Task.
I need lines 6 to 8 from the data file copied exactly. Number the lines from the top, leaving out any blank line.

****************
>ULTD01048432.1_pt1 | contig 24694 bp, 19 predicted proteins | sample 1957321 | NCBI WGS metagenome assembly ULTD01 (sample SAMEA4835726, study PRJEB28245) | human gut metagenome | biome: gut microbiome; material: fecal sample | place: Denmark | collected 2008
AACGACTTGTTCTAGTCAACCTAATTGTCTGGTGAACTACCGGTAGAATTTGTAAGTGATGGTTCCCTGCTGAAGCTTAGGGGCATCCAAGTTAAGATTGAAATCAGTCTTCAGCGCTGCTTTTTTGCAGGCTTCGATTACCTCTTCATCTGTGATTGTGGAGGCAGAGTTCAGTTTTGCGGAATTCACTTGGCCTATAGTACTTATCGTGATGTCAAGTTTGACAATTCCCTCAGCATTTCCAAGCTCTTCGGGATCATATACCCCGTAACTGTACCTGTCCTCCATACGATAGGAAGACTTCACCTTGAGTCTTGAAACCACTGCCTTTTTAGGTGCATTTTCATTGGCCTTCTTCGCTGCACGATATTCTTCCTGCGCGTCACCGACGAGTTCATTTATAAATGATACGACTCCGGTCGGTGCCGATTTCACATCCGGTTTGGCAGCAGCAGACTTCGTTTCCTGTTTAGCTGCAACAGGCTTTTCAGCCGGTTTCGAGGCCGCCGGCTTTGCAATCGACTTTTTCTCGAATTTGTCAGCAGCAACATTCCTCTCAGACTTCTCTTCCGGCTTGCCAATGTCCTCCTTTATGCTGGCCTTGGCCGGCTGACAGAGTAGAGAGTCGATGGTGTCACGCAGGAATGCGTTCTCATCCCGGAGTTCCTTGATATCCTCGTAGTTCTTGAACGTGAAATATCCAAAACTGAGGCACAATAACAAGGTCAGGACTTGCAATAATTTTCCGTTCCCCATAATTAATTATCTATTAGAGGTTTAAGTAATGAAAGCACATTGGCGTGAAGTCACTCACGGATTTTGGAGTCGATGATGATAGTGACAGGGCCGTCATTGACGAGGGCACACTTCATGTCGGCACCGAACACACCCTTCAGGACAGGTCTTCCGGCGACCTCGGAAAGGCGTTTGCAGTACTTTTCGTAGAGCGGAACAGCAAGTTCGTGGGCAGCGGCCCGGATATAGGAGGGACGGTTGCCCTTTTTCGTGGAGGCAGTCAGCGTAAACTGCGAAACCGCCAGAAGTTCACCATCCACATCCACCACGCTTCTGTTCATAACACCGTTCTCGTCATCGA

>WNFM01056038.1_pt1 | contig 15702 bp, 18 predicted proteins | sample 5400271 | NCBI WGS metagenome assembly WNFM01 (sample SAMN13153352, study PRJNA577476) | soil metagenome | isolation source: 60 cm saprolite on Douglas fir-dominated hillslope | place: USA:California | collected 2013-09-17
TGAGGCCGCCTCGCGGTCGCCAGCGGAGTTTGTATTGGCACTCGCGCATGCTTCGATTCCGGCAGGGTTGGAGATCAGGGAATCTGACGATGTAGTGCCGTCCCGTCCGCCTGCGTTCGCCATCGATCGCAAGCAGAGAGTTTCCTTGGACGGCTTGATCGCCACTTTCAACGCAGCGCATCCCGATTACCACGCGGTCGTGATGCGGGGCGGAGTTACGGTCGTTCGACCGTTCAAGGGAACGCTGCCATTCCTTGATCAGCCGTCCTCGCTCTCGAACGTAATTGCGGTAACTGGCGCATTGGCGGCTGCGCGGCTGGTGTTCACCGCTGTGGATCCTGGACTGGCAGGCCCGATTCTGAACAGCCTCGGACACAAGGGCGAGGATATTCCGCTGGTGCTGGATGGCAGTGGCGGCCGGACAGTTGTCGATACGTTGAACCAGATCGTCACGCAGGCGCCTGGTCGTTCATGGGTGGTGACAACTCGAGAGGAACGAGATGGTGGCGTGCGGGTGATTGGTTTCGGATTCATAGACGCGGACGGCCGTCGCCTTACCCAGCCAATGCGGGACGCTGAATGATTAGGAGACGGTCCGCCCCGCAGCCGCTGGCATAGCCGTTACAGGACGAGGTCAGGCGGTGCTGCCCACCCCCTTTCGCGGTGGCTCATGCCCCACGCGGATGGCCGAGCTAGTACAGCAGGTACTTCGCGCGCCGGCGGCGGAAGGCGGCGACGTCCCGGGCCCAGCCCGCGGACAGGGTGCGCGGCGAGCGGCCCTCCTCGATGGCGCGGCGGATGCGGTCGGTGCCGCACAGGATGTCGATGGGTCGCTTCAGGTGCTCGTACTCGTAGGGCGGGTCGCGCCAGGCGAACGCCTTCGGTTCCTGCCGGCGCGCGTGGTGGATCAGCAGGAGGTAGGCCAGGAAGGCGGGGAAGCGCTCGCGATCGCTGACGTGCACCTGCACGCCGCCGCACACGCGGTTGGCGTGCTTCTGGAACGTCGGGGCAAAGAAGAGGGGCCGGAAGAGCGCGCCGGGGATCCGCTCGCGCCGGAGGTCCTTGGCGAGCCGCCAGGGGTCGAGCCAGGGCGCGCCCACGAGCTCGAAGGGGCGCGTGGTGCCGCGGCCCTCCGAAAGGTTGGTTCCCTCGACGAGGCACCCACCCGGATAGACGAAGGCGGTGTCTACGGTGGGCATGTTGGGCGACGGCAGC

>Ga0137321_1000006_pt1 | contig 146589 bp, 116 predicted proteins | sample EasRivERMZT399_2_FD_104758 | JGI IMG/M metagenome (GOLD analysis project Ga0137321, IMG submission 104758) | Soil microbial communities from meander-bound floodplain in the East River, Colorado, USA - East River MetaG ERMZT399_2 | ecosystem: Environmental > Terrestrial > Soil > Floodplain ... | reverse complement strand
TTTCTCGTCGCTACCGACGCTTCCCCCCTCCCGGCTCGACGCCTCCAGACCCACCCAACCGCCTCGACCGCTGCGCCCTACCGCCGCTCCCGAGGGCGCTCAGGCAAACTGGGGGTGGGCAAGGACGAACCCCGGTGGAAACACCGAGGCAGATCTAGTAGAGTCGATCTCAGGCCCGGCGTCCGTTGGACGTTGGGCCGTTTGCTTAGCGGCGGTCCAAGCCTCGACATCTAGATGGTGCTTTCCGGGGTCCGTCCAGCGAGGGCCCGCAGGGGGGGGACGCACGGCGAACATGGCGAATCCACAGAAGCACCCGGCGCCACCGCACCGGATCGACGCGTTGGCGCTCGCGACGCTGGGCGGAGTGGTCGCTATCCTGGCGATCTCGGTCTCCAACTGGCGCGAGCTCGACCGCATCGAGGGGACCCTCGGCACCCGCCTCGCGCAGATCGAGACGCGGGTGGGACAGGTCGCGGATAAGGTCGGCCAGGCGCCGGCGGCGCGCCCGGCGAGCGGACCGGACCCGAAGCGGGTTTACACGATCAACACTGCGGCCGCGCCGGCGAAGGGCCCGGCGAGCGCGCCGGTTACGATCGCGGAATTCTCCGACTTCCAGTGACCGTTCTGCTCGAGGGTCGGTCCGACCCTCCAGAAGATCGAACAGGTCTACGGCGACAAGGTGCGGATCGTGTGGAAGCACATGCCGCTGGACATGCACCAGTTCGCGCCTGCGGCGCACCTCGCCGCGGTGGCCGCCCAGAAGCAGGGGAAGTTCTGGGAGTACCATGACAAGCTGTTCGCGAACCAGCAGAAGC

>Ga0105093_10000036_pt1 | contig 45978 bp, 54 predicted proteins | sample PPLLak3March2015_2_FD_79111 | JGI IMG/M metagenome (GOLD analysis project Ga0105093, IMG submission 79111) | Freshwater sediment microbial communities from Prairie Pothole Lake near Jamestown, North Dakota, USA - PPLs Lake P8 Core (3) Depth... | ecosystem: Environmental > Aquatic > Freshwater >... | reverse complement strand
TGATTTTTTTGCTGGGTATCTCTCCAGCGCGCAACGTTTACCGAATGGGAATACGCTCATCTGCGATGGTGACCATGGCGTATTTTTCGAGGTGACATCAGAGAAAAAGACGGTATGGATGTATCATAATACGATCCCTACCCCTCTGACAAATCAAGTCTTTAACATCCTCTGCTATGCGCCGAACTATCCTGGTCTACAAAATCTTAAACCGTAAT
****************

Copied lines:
TTTCTCGTCGCTACCGACGCTTCCCCCCTCCCGGCTCGACGCCTCCAGACCCACCCAACCGCCTCGACCGCTGCGCCCTACCGCCGCTCCCGAGGGCGCTCAGGCAAACTGGGGGTGGGCAAGGACGAACCCCGGTGGAAACACCGAGGCAGATCTAGTAGAGTCGATCTCAGGCCCGGCGTCCGTTGGACGTTGGGCCGTTTGCTTAGCGGCGGTCCAAGCCTCGACATCTAGATGGTGCTTTCCGGGGTCCGTCCAGCGAGGGCCCGCAGGGGGGGGACGCACGGCGAACATGGCGAATCCACAGAAGCACCCGGCGCCACCGCACCGGATCGACGCGTTGGCGCTCGCGACGCTGGGCGGAGTGGTCGCTATCCTGGCGATCTCGGTCTCCAACTGGCGCGAGCTCGACCGCATCGAGGGGACCCTCGGCACCCGCCTCGCGCAGATCGAGACGCGGGTGGGACAGGTCGCGGATAAGGTCGGCCAGGCGCCGGCGGCGCGCCCGGCGAGCGGACCGGACCCGAAGCGGGTTTACACGATCAACACTGCGGCCGCGCCGGCGAAGGGCCCGGCGAGCGCGCCGGTTACGATCGCGGAATTCTCCGACTTCCAGTGACCGTTCTGCTCGAGGGTCGGTCCGACCCTCCAGAAGATCGAACAGGTCTACGGCGACAAGGTGCGGATCGTGTGGAAGCACATGCCGCTGGACATGCACCAGTTCGCGCCTGCGGCGCACCTCGCCGCGGTGGCCGCCCAGAAGCAGGGGAAGTTCTGGGAGTACCATGACAAGCTGTTCGCGAACCAGCAGAAGC

>Ga0105093_10000036_pt1 | contig 45978 bp, 54 predicted proteins | sample PPLLak3March2015_2_FD_79111 | JGI IMG/M metagenome (GOLD analysis project Ga0105093, IMG submission 79111) | Freshwater sediment microbial communities from Prairie Pothole Lake near Jamestown, North Dakota, USA - PPLs Lake P8 Core (3) Depth... | ecosystem: Environmental > Aquatic > Freshwater >... | reverse complement strand
TGATTTTTTTGCTGGGTATCTCTCCAGCGCGCAACGTTTACCGAATGGGAATACGCTCATCTGCGATGGTGACCATGGCGTATTTTTCGAGGTGACATCAGAGAAAAAGACGGTATGGATGTATCATAATACGATCCCTACCCCTCTGACAAATCAAGTCTTTAACATCCTCTGCTATGCGCCGAACTATCCTGGTCTACAAAATCTTAAACCGTAAT